Has the word “leadership” joined the ranks of “**FREE**” or “Sex” aimed at catching a reader’s attention? Stepping into the role of observer, I noticed how nearly every article on business is about leadership in one form or another, and new forms crop up every day.
Is it true, then, has leaders’ interest and curiosity been narrowed down to a single aspect of only one of the nine links (Firm Infrastructure) of prof. Michael Porter’s Value Chain Model? Have leaders become this selective in their reading, to the exclusion of anything else?
About every leadership article describes what leadership IS, and what their authors perceive as examples of “good” leadership. Doesn’t this sound like psychology 101—prescriptions of outcomes that are desirable for improving a business’ productivity and profitability? After having read so many of such prescriptions, I wonder what (good) leaders actually DO?
Let me explain what I mean.
A business is a system—a network of component parts and intricately interdependent connections. Hence my question, what do leaders do for the design, structure/organization, implementation/operation, maintenance, and management—Business Governance—of these systems? I’m asking because every job requires people to interact with the system. Did you know that these networks determine ninety-four percent of ALL outcomes; i.e. all intended and unintended results?
Component parts are becoming more numerous and more refined. Consequently, their connections have become more complex, and thus harder to comprehend. Needless to say, poor system design, structure/organization, implementation/operation, maintenance, and management generates undue friction and conflict for people to deal with, which cannot be solved with more pop-psychology.
What is needed is root cause analysis, which requires decision makers to understand how a business functions as a singular, unique, integrated and open system. This requires insight into the relationships between cause and effect, and means and ends. No amount of friction and conflict—the symptom of systemic problems—can be solved for as long as these relationships are being denied. And, that’s what leadership studies/coaching does! When was the last time your demanded a root cause analysis?
Business is a vehicle aimed at the realization of a specific purpose—hence the expression Form follows Function. And, a leader is that vehicle’s driver or pilot.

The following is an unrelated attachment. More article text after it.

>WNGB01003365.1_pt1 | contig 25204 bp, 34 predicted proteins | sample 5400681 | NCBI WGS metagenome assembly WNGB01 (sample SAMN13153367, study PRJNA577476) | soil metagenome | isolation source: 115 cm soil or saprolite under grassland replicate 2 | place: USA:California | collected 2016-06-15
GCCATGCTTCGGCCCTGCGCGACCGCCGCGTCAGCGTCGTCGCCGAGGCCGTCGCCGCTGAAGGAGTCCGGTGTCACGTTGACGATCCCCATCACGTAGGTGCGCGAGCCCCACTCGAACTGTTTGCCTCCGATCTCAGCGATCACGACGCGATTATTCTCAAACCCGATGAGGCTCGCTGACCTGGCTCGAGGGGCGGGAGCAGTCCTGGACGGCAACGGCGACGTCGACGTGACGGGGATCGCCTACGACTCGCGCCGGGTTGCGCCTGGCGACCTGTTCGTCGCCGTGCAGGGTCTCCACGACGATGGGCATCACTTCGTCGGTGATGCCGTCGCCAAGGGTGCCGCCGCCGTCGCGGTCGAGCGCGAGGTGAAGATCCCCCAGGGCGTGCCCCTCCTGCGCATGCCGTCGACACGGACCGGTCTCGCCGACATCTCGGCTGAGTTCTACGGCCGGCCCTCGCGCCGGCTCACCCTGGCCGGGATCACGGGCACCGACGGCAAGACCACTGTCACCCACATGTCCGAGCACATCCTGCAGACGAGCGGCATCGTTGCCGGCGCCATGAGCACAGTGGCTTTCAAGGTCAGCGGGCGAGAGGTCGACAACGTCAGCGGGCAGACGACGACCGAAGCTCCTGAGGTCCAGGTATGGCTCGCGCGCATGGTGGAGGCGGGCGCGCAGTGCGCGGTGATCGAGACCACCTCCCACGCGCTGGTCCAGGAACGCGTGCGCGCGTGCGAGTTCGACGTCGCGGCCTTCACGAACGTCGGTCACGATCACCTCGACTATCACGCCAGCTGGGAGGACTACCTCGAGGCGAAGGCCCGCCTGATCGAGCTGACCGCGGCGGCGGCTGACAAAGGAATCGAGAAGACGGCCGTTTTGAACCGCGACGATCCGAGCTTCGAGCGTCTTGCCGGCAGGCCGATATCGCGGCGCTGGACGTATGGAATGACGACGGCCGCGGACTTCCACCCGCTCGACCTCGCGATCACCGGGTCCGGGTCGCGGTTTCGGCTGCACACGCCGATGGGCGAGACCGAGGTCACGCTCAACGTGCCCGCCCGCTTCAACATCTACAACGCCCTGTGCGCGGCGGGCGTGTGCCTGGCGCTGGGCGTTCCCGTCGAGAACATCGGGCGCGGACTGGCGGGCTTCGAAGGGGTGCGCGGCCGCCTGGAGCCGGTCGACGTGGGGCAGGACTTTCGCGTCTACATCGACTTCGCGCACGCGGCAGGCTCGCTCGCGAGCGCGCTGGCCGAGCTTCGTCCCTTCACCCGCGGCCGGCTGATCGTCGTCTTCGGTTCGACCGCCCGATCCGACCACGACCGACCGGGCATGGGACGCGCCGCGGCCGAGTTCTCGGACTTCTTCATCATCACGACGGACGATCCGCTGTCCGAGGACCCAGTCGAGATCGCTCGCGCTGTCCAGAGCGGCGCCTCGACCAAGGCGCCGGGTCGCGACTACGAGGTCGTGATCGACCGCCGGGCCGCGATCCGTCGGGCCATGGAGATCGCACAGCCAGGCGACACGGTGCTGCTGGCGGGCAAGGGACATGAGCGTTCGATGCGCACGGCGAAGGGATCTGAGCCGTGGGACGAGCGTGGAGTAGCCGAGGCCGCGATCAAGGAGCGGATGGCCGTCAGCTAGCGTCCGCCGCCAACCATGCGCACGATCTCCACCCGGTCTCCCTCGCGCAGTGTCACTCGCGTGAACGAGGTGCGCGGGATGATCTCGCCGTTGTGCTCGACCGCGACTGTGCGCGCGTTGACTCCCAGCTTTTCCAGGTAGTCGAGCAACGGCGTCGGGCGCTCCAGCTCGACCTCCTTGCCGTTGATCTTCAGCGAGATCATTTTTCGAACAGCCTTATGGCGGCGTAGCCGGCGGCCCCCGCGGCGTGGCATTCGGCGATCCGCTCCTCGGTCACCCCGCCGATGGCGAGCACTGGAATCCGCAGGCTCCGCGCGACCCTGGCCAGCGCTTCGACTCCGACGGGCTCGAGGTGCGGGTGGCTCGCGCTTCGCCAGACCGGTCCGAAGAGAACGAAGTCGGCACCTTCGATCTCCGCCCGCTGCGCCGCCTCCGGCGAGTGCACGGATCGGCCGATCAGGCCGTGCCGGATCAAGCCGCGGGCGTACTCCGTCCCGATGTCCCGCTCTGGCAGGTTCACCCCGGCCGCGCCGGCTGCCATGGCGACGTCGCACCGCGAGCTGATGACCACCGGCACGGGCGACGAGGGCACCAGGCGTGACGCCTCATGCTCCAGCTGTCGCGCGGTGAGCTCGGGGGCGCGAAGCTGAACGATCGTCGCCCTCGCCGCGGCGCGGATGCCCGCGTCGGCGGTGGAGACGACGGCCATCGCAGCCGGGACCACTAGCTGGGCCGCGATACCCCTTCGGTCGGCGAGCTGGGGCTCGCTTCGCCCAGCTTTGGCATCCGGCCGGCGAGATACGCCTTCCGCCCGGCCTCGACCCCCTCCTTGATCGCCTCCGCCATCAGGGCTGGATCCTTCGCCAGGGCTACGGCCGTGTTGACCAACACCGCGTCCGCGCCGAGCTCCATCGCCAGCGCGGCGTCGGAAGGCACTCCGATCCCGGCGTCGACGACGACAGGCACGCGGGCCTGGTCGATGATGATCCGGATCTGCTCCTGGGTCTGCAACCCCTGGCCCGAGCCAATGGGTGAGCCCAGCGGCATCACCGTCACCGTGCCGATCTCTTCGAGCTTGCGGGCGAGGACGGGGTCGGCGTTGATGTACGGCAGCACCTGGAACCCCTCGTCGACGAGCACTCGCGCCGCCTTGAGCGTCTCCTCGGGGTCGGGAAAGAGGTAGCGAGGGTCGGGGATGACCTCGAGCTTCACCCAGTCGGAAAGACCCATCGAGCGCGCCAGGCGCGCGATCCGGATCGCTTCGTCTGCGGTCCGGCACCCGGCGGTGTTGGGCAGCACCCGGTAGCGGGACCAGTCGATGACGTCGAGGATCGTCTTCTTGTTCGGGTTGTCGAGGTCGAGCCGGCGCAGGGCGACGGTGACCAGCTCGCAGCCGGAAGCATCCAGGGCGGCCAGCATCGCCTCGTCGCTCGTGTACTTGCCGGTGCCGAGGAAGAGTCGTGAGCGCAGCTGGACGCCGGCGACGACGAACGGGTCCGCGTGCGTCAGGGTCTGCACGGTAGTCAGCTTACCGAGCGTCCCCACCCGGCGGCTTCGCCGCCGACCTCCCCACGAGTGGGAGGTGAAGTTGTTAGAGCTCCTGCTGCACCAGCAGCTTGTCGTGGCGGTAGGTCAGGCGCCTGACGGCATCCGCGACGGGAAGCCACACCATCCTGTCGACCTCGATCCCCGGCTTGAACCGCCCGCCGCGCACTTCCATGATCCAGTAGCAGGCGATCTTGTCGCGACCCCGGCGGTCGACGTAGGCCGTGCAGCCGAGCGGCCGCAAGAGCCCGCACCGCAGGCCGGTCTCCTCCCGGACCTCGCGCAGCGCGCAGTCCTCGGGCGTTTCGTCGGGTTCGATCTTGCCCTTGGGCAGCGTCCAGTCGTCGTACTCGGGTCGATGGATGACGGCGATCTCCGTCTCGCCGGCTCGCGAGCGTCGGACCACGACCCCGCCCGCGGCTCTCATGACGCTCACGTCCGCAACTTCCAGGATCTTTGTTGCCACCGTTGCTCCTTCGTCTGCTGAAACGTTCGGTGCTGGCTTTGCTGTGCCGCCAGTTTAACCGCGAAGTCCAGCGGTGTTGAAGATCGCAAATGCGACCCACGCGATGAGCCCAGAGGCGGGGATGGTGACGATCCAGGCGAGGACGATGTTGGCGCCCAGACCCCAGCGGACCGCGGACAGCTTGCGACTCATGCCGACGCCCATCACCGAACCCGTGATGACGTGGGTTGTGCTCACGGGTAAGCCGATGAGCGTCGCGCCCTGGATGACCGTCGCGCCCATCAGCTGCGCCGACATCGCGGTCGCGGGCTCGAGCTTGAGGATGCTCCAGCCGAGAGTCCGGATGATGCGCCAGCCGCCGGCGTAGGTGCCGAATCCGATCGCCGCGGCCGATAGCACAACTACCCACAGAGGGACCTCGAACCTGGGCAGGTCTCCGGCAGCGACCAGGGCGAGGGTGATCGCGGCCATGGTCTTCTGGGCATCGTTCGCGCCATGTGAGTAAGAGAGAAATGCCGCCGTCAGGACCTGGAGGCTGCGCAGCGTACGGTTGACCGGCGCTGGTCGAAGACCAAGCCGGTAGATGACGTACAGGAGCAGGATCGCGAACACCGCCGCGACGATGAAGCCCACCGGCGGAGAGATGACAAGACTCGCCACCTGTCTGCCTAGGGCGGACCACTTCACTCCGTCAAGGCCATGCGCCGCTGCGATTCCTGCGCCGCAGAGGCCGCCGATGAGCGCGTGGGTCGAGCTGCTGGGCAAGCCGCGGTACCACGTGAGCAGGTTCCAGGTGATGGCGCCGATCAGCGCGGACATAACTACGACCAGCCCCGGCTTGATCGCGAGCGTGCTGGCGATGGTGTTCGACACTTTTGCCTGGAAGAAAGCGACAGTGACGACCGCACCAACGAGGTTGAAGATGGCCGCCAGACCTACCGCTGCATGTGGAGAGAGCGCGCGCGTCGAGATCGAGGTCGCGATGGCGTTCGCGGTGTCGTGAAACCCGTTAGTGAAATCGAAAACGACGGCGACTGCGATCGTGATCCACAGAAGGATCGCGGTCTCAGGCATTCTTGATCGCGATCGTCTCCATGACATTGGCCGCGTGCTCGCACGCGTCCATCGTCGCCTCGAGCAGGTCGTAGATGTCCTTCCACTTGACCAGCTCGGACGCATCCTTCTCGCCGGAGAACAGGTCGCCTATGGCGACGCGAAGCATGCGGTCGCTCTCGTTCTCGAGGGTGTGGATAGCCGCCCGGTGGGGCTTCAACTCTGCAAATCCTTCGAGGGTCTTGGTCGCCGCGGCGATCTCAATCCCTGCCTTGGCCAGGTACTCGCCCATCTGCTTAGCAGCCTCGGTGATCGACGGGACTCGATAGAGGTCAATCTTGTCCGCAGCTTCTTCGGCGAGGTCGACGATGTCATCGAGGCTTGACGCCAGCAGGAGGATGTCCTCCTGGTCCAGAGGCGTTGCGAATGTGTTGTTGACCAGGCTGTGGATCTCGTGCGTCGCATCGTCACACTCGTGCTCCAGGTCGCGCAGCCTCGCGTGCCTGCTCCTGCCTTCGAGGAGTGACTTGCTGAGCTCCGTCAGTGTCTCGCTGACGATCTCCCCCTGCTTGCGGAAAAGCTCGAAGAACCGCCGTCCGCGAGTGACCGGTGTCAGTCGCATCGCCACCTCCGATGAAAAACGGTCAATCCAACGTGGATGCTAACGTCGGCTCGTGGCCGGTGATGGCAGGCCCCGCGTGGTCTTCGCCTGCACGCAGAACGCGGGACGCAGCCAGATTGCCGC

Let me use the birth of aviation as an analogy for business. The major challenge to aviation was control—steering the aeroplane as opposed to straight and level flight. The Wright brothers’ insight was that control was achieved by interaction between pilot and machine.
“The Wrights understood that learning to fly was just as important as building the airplane itself. They recognized that an airplane is not a single device but a system of discrete mechanical and structural entities that all had to work in proper unison to achieve flight, with no one element more important than another. Realizing that the pilot is a part of this system, they devoted as much attention to learning to fly their aircraft as they did to designing and building them[i].”
Whereas the Wrights had to learn to fly, business leaders need to learn what I call Business Governance—a major part of my upcoming book; go to: https://ceoadventurebook.com/
It is not enough to know WHAT to do; you need to know WHY a contemplated decision or action will result in the intended outcome. Anything else is merely trial and error.
Moreover, accident investigation—research of cause and effect—shows that the amount of time that elapses between the occurrence of an incident and its cause can be minutes, hours, days, weeks, yes, even months or years. However, once you understand the principles by which a business system functions successfully—like the principles of flight as discovered by the Wright brothers—you can troubleshoot the sources of unintended friction and conflict, and thus create a solution for their successful reduction or elimination.
You need to know about Business Governance in addition to leadership. I can explain this to you but I cannot understand it for you. You must decide and commit yourself if you think Business Governance is important to your business and your own career and job satisfaction.
I’m here to help. Hans@AnticipatedOutcome.com